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Mann–Elkins Act

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The Mann–Elkins Act, also called the Railway Rate Act of 1910, was a United States federal law that strengthened the authority of the Interstate Commerce Commission (ICC) over railroad rates. The law also expanded the ICC's jurisdiction to include regulation of telephone, telegraph and wireless companies, and created a commerce court.[1]


President William Howard Taft was concerned about controlling unfair trade practices and competition in the railroad industry. His administration argued that the Interstate Commerce Act (1887) and the Hepburn Act (1906) were only partially effective in addressing problems that the railroads had imposed upon the national economy. Taft supported amending the Interstate Commerce Act to allow the ICC's initiation of suspending of railroad rate increases (rather than just by responding to complaints). Taft also recommended that railroads should be allowed to arrange rate increases among themselves. (The latter proposal was not adopted in the enacted legislation.)[2]: 522–526 


The Mann-Elkins Act was a piece of reform legislation developed during the Progressive era. The principal sponsors were Congressmen Stephen Benton Elkins and James Robert Mann. While there had been concern in Congress about the limited effectiveness of the ICC generally, the act was developed in direct response to rate increases that western railroads announced in 1910.[2]: 524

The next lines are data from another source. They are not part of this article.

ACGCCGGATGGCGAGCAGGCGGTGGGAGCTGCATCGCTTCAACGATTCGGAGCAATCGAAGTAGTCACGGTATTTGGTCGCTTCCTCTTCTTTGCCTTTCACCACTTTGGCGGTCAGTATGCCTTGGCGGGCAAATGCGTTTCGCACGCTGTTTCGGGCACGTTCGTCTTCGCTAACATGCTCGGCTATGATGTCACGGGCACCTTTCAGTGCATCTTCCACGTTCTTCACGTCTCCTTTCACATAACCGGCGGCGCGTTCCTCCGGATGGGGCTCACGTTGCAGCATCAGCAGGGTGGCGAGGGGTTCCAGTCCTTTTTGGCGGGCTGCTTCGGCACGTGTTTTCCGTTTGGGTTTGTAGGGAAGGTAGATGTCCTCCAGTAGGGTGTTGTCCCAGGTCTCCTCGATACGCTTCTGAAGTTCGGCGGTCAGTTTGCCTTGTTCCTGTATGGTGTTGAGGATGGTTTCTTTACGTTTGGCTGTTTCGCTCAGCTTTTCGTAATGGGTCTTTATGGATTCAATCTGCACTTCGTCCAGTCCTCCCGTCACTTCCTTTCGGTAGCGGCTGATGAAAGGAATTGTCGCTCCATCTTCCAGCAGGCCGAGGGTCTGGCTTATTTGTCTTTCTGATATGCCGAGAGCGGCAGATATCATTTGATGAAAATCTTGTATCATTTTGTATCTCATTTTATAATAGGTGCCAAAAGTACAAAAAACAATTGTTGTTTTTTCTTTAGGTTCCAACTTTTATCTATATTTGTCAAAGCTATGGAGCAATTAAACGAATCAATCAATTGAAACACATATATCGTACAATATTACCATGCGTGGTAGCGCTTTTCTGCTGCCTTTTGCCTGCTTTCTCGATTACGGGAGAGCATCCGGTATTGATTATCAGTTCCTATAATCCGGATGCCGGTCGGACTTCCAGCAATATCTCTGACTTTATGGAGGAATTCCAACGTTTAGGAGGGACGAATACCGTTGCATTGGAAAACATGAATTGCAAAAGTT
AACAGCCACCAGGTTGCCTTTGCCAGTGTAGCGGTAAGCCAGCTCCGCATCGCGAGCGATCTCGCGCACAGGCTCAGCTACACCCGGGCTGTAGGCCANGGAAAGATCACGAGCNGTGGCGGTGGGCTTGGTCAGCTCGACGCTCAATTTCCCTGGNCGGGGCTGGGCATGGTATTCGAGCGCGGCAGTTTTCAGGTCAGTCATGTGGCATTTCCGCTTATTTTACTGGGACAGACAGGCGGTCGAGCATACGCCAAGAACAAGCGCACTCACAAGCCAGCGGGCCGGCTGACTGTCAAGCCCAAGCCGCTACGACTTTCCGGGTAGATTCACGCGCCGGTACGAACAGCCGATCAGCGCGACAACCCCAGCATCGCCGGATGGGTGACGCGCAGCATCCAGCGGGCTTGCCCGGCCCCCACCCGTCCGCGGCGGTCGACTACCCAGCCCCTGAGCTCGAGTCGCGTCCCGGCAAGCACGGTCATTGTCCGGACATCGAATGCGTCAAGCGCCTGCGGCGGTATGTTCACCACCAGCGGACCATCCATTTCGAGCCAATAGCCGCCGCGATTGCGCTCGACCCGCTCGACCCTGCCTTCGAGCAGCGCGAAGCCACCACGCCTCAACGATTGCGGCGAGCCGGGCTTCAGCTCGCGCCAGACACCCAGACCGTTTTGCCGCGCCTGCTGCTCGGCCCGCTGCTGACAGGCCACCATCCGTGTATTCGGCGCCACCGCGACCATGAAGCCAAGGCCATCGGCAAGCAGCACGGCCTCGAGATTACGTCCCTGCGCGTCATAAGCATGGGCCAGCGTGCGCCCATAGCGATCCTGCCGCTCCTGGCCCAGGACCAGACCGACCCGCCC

Rate setting[edit]

The 1910 act amended the 1887 and 1906 acts by authorizing the ICC to investigate railroad rate increases, suspending rates where warranted and placing the burden of proof upon the railroad for demonstrating reasonableness.[3] The law mandated that the ICC is "empowered to determine and prescribe what will be the just and reasonable individual or joint rate or rates..."[1]: Sec. 15  This was the first federal law to authorize setting of maximum rates for a single industry during peacetime.[4]: 354  The "long-and-short haul" clause of the 1887 act was strengthened to prohibit railroads from charging passengers more for a short trip, compared to a longer ride, over the same route unless specifically approved by the ICC.[5]: 217–219 

The Act terminated the railroad companies' ability to give free or discounted rates to those who were employees or family of employees.

Regulation of additional industries[edit]

The act extended the authority of the ICC to regulate the telecommunications industry, and designated telephone, telegraph and wireless companies as common carriers.[1]: Sec. 1 [5]: 216 

Commerce court[edit]

The act created the short-lived United States Commerce Court for adjudication of railway disputes.[5]: 216  Any appeals from commerce court decisions would go directly to the United States Supreme Court, to increase the efficiency and speed of cases.[1]: Sec. 6  This disallowed the railroad companies from dragging out long court cases. The Court presided until 1913, when it was abolished by Congress.[6][7]